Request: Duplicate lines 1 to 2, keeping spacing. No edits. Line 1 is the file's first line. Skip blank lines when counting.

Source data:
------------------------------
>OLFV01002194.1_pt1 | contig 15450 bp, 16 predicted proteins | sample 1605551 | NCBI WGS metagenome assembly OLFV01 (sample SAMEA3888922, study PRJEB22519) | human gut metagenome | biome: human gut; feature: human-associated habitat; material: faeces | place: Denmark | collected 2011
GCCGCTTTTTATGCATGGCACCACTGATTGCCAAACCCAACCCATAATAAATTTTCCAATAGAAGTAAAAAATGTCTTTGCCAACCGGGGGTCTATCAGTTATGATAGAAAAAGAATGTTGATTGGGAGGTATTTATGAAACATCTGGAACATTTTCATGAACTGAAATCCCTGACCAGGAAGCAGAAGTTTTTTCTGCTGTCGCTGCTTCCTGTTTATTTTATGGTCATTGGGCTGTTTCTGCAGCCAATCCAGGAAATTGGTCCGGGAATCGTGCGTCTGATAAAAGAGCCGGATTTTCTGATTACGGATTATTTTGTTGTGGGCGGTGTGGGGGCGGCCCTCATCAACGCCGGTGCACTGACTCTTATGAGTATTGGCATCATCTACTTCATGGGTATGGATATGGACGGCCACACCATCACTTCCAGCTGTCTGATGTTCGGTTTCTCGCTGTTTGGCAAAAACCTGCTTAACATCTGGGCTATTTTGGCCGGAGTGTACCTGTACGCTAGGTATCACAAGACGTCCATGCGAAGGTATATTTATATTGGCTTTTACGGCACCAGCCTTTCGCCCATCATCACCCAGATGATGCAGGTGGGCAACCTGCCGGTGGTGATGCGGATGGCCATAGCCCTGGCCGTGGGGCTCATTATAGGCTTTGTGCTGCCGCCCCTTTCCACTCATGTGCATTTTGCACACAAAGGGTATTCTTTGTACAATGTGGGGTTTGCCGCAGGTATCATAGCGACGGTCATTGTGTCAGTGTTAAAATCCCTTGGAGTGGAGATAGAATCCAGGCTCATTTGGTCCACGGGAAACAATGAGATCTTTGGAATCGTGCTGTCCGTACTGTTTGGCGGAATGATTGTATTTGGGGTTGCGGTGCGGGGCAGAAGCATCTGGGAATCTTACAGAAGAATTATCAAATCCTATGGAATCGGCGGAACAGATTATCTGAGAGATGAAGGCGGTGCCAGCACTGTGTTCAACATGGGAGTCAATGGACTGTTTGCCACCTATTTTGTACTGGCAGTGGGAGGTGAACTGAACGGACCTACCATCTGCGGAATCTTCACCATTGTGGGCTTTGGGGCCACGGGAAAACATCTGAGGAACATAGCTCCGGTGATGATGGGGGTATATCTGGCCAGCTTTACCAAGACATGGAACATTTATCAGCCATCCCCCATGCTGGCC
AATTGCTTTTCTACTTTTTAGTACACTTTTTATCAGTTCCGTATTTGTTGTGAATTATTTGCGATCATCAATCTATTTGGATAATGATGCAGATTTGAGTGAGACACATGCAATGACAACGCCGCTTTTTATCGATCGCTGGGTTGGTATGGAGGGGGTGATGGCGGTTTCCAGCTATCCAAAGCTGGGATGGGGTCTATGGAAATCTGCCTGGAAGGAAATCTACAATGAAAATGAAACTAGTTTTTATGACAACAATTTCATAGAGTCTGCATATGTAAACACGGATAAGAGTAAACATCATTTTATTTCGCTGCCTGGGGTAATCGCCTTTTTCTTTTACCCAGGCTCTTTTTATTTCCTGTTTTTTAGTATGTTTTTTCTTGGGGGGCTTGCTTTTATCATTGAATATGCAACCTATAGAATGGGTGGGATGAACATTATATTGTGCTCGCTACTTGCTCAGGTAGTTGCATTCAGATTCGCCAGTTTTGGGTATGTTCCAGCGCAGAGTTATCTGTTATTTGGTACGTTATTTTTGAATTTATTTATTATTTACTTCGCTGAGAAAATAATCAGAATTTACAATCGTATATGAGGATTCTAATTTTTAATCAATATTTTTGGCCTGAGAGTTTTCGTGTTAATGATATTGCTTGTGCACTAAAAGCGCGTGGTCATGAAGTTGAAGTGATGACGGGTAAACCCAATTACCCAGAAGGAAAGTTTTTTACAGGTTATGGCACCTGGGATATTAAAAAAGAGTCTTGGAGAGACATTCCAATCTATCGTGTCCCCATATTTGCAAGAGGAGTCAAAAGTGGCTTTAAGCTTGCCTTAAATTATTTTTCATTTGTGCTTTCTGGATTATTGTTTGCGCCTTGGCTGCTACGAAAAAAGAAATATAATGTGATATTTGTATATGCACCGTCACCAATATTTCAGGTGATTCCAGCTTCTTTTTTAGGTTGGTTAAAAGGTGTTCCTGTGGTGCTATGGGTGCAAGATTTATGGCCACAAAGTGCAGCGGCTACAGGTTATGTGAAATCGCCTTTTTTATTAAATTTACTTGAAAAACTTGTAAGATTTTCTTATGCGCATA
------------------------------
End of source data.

>OLFV01002194.1_pt1 | contig 15450 bp, 16 predicted proteins | sample 1605551 | NCBI WGS metagenome assembly OLFV01 (sample SAMEA3888922, study PRJEB22519) | human gut metagenome | biome: human gut; feature: human-associated habitat; material: faeces | place: Denmark | collected 2011
GCCGCTTTTTATGCATGGCACCACTGATTGCCAAACCCAACCCATAATAAATTTTCCAATAGAAGTAAAAAATGTCTTTGCCAACCGGGGGTCTATCAGTTATGATAGAAAAAGAATGTTGATTGGGAGGTATTTATGAAACATCTGGAACATTTTCATGAACTGAAATCCCTGACCAGGAAGCAGAAGTTTTTTCTGCTGTCGCTGCTTCCTGTTTATTTTATGGTCATTGGGCTGTTTCTGCAGCCAATCCAGGAAATTGGTCCGGGAATCGTGCGTCTGATAAAAGAGCCGGATTTTCTGATTACGGATTATTTTGTTGTGGGCGGTGTGGGGGCGGCCCTCATCAACGCCGGTGCACTGACTCTTATGAGTATTGGCATCATCTACTTCATGGGTATGGATATGGACGGCCACACCATCACTTCCAGCTGTCTGATGTTCGGTTTCTCGCTGTTTGGCAAAAACCTGCTTAACATCTGGGCTATTTTGGCCGGAGTGTACCTGTACGCTAGGTATCACAAGACGTCCATGCGAAGGTATATTTATATTGGCTTTTACGGCACCAGCCTTTCGCCCATCATCACCCAGATGATGCAGGTGGGCAACCTGCCGGTGGTGATGCGGATGGCCATAGCCCTGGCCGTGGGGCTCATTATAGGCTTTGTGCTGCCGCCCCTTTCCACTCATGTGCATTTTGCACACAAAGGGTATTCTTTGTACAATGTGGGGTTTGCCGCAGGTATCATAGCGACGGTCATTGTGTCAGTGTTAAAATCCCTTGGAGTGGAGATAGAATCCAGGCTCATTTGGTCCACGGGAAACAATGAGATCTTTGGAATCGTGCTGTCCGTACTGTTTGGCGGAATGATTGTATTTGGGGTTGCGGTGCGGGGCAGAAGCATCTGGGAATCTTACAGAAGAATTATCAAATCCTATGGAATCGGCGGAACAGATTATCTGAGAGATGAAGGCGGTGCCAGCACTGTGTTCAACATGGGAGTCAATGGACTGTTTGCCACCTATTTTGTACTGGCAGTGGGAGGTGAACTGAACGGACCTACCATCTGCGGAATCTTCACCATTGTGGGCTTTGGGGCCACGGGAAAACATCTGAGGAACATAGCTCCGGTGATGATGGGGGTATATCTGGCCAGCTTTACCAAGACATGGAACATTTATCAGCCATCCCCCATGCTGGCC